I am printing the woodcut on grey paper.  This is a heavy paper, unlike the fine Japanese papers in my previous post.  I have to let the first layer dry before putting on the second layer…I also switched inks again.  I know…I keep changing all of the variables!  I am quickly running out of space for all of these prints.  I need to devise some safe storage system.

There are some sparse snowflakes blowing around outside right now.  I really hope that they don’t amount to anything.  Maybe I should make some prints about snow angst?  The flakes are almost like white gnats bumping around…shoo!  Go away!  I’m tired of my boots/hat/gloves/scarf ensemble!  🙂

Woodcut and pronto plate revisited
March 22, 2011, 3:54 pm
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So, I’ve decided to try again with the woodcut and the pronto plate print.  I have sealed the carved wood block, and it did print much easier.  I also bought some Japanese papers, which are strong yet absorptive.  I tried out some other colors, and also experimented with the layering of the image.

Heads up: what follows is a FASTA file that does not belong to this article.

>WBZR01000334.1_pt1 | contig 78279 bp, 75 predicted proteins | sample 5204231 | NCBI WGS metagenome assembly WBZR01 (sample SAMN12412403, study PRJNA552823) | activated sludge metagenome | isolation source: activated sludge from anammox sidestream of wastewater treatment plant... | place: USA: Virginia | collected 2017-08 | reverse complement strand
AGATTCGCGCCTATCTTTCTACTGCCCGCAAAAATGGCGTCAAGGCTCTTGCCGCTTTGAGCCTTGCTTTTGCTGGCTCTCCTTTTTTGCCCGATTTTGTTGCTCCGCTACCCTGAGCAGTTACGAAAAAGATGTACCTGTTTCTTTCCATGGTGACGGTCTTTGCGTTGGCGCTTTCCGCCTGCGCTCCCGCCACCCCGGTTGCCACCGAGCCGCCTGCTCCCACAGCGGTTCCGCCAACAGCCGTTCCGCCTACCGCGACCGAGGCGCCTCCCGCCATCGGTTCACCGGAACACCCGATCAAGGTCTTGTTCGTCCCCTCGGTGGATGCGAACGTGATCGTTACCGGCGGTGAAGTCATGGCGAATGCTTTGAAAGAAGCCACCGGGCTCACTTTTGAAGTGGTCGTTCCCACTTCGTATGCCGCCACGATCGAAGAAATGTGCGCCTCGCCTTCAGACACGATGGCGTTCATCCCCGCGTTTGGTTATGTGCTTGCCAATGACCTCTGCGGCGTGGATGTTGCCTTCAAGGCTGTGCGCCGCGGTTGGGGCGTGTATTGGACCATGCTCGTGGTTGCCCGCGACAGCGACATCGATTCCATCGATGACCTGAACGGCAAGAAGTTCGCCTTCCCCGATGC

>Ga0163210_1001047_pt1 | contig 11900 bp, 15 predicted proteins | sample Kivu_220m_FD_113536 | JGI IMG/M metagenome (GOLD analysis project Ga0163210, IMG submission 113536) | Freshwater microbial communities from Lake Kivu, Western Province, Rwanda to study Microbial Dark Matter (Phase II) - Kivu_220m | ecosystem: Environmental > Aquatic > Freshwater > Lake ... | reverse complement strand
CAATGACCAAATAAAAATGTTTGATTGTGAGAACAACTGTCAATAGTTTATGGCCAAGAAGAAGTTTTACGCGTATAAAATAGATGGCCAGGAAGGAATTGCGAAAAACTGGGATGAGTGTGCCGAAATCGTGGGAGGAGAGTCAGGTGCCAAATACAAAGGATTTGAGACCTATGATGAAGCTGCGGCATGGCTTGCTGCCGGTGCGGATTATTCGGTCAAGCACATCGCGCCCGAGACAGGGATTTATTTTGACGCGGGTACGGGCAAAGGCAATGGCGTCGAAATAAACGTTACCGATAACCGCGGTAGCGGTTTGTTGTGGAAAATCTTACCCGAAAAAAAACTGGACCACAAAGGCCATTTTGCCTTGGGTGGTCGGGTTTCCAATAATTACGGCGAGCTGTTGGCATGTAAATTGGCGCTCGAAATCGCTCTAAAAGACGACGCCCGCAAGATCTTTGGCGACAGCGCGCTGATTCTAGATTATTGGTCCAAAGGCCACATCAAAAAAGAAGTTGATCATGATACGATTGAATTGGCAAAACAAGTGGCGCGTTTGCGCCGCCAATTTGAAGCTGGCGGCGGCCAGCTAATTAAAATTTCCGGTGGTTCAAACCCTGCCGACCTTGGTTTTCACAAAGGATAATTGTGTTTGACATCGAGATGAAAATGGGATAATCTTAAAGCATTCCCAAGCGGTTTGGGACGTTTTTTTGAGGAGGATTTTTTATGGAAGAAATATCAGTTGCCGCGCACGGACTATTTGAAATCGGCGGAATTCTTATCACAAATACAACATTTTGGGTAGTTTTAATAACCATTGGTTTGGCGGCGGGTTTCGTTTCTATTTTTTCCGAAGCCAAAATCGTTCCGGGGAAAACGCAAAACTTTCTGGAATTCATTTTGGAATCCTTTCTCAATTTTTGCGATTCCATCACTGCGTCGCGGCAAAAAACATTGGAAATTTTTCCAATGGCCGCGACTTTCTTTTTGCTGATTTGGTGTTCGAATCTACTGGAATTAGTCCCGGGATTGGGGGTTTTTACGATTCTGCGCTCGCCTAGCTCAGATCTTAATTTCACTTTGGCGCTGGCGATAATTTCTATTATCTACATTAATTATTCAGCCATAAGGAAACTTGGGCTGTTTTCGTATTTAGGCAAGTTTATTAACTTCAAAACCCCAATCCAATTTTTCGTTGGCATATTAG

This one above was on a very nice paper, called sekishu.  Kind of pricey…but light in color and very fine.  I also printed this on another paper, called kitakata, which is slightly thicker and a warm, straw color:

Does it look different?  It would be obvious if you were here!  Here is red color scheme with one color rotated 180 degrees:

Hmmm… and here is the other color scheme:

and rotated:

What do you think?  I’m sort of thinking that the black geometric object should have been a different color for the prints.  I’m not thrilled with how these turned out.  Any suggestions?  I think that the colors turned out a bit icky.

I tried the pronto print again.  Here it is:

I can’t compare it to the first one, as it’s going to be in that local art show.  This is blurry, so I must have misaligned one of the colors by a hair.  SO frustrating.  I think that the ink application went better this time…so perhaps practice makes perfect.